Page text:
Levy left Allegiant Travel to seek a fresh challenge

Allegiant Travel Co. is a Wall Street darling.

It’s turned a profit 46 consecutive quarters and operates Allegiant Air, a leisure-based airline that has grown from a single plane flying between Fresno, Calif., and Las Vegas to a low-cost giant with 70 jets and 99 routes linking small cities nationwide to resort destinations.

And Andrew Levy was there every step of the way.

But early this month, Levy, the former president of Allegiant, stunned Southern Nevada’s tourism industry and the aviation world by suddenly announcing his resignation from the company.

Did he have a falling-out with founder, chairman and CEO Maurice Gallagher?

Did Frontier Airlines, which is trying to mimic Allegiant’s success with a similar business model, snatch him away?

Did he decide to leave to address a family tragedy?

None of the above.

Levy, 44, who has been with Allegiant for 13 years, seven of them as chief financial officer and had been president and chief operating officer of the company since October 2009, simply wanted a new challenge.

With Gallagher poised to stay active with Allegiant for the long haul, Levy didn’t see much opportunity to expand his role.

“Obviously, I was positioned to become the successor to Maury, but I’ll be honest with you, Maury isn’t going anywhere,” Levy said in a telephone interview.

“That’s part of it, in all honesty. I want to take on and do more and my ability to do that at Allegiant is going to be limited for some time. That’s fine and that makes sense. Maury has been a fantastic partner and we’ve done amazing things together and he’s obviously a huge investor in the company and he’s going to stay actively involved for who knows how long, probably many years in the future.”

Levy has accepted the reality of needing to go elsewhere to advance his career.

“For me to really do something that would get me excited and stimulated professionally, it just made sense to look for that somewhere else,” he said. “We’re leaving as friends, the company’s in terrific shape and so I feel really good about this being the time to pursue other things. But I can understand why people were surprised.”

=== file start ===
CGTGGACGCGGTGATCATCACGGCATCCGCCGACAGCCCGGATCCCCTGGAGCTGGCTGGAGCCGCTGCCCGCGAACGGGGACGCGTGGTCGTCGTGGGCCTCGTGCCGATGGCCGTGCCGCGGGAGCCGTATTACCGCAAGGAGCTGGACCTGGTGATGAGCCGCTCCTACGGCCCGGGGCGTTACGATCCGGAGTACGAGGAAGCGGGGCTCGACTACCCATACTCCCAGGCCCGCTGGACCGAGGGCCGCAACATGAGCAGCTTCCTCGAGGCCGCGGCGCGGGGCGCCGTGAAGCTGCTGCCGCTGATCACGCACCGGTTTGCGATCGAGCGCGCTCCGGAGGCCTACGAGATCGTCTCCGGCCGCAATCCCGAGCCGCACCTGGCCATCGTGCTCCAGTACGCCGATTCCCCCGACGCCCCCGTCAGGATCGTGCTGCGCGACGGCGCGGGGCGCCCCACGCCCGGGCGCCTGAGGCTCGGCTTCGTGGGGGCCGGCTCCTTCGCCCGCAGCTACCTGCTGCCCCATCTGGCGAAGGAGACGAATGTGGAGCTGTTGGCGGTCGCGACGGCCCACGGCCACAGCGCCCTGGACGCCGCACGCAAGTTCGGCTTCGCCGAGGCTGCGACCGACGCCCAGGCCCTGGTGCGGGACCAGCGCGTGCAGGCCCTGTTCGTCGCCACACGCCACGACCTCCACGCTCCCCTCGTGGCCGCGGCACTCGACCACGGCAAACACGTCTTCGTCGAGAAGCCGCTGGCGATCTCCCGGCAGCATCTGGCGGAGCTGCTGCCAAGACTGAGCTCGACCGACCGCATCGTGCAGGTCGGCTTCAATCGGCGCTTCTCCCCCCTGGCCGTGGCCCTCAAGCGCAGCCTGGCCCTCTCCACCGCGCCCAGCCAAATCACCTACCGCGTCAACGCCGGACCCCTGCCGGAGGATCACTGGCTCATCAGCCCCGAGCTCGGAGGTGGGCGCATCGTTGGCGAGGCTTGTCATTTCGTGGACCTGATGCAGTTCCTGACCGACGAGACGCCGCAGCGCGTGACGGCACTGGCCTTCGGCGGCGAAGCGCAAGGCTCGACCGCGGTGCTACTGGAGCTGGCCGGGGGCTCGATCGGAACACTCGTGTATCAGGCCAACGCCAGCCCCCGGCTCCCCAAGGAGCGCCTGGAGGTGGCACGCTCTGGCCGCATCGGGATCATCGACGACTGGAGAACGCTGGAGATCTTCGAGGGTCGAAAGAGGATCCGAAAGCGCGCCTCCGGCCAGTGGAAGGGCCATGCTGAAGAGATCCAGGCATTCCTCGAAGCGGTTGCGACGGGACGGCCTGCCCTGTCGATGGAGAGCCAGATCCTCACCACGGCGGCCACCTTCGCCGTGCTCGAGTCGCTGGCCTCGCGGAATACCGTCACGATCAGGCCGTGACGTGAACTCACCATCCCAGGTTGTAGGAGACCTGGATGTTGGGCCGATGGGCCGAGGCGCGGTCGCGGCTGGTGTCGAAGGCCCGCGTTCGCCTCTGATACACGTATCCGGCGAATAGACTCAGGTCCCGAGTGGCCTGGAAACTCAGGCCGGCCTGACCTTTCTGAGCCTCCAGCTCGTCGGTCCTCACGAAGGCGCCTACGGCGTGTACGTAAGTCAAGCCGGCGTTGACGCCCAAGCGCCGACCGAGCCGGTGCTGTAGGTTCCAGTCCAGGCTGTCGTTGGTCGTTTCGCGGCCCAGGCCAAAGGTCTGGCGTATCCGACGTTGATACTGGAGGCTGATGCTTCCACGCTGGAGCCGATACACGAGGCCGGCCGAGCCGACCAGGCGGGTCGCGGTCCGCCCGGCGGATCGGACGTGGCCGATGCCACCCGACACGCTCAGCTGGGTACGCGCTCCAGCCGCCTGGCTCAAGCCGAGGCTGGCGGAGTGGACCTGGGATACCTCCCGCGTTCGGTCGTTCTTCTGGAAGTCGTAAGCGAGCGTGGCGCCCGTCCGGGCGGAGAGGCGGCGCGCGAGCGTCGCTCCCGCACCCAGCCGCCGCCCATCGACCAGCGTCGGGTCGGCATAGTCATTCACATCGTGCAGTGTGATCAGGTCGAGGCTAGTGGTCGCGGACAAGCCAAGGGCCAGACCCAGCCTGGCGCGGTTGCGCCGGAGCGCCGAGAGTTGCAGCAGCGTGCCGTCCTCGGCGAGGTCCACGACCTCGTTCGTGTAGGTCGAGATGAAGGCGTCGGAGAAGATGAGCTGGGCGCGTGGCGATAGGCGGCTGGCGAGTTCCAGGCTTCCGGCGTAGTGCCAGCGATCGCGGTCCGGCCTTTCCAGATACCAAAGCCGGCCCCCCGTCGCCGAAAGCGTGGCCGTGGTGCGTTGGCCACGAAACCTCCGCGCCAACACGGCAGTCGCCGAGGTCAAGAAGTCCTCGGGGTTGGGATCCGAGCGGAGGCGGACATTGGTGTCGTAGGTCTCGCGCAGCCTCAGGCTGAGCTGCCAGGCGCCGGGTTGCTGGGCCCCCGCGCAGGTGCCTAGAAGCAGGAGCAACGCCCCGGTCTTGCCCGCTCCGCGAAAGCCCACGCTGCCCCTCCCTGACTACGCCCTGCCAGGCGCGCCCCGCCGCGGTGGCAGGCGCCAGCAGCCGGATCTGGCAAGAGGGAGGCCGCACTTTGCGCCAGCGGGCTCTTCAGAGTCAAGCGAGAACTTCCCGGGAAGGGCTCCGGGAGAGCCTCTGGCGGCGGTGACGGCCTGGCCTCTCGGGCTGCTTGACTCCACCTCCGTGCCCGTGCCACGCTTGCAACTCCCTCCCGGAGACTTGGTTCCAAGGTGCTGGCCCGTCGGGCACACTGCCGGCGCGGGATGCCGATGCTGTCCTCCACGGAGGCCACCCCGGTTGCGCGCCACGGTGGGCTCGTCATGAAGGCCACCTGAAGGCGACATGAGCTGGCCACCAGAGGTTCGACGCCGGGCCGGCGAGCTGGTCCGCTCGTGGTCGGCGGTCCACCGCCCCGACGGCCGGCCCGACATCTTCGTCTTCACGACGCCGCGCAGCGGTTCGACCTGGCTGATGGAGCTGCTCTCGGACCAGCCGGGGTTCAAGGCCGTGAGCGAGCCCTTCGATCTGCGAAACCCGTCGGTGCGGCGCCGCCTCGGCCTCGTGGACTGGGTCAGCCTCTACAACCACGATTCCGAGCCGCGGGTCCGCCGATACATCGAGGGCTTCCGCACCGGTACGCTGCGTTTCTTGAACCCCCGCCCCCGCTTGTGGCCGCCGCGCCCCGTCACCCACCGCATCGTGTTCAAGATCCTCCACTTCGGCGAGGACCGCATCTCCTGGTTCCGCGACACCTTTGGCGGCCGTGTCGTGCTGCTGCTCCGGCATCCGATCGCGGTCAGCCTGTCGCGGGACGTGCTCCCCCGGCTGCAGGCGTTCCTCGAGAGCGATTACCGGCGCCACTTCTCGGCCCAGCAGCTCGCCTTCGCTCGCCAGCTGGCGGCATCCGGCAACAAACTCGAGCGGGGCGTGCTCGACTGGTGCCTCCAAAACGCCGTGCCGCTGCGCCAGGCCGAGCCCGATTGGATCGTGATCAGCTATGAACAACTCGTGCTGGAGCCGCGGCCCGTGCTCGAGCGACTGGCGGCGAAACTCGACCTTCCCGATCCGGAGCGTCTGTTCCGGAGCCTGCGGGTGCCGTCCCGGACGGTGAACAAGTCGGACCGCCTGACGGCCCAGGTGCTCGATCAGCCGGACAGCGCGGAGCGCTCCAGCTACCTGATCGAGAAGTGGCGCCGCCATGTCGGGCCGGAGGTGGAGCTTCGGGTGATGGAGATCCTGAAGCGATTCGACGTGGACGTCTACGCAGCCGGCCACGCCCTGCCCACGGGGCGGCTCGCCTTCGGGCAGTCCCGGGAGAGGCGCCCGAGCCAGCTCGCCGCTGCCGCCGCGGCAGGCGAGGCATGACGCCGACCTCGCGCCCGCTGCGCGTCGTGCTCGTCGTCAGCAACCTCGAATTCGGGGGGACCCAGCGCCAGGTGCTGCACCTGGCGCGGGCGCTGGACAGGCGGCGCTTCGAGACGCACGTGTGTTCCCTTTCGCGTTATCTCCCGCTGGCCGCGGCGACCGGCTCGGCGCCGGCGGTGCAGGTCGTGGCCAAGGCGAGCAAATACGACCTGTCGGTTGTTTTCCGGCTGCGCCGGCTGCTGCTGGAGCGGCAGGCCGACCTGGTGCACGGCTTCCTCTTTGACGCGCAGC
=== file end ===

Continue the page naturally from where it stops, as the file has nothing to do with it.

Levy isn’t even sure what kind of work he’s going to do.

“I’m not going to limit myself to airline- or aviation-related pursuits,” he said. “I’m just going to take a little time after 20 years of working really hard to rest for awhile and clear my head and really just think about what do I want to do next.”

Working for another airline doesn’t appear to be in his immediate future since his contract with Allegiant included a two-year noncompete clause that prevents him from working for all but a handful of the largest airlines in the United States.

Levy said he has transferable skills that would enable him to go to a large company, start and operate a small company, run a business or manage a publicly traded company. Prior to working in the airline business, he was in telecommunications.

He said in the next two months, he expects to talk with several people about his prospects.

“I’m not the kind of person who can stay really quiet for a long time,” he said. “I expect to be pretty busy talking with people. I’m not the kind of person who is going to sit and play golf and live the life of leisure. That’s not me.”

Although Levy was the architect of several initiatives that has grown Allegiant into the financial powerhouse it is, he said his proudest moment came early in the airline’s life in 2002 when the company had just three planes.

“We were determined to not have to put more money into the business,” Levy recalled. “That was the first full year we operated in and we broke even with three airplanes. That’s something that most people would never think you could ever do in this industry. We took a lot of pride in that.”

A close second was Allegiant continuing to maintain profitability when the price of fuel spiked in 2008.

“No other airline was able to do that without (fuel) hedging,” he said. “But we did it.”

Gallagher said he and several other Allegiant executives would split Levy’s responsibilities in the short term before searching for a replacement. For Levy, it’s a matter of waiting for the next opportunity.

“I’m looking at a clean slate and wherever that takes me, we’ll see.”

Contact reporter Richard N. Velotta at rvelotta@reviewjournal.com or 702-477-3893. Follow @RickVelotta on Twitter.

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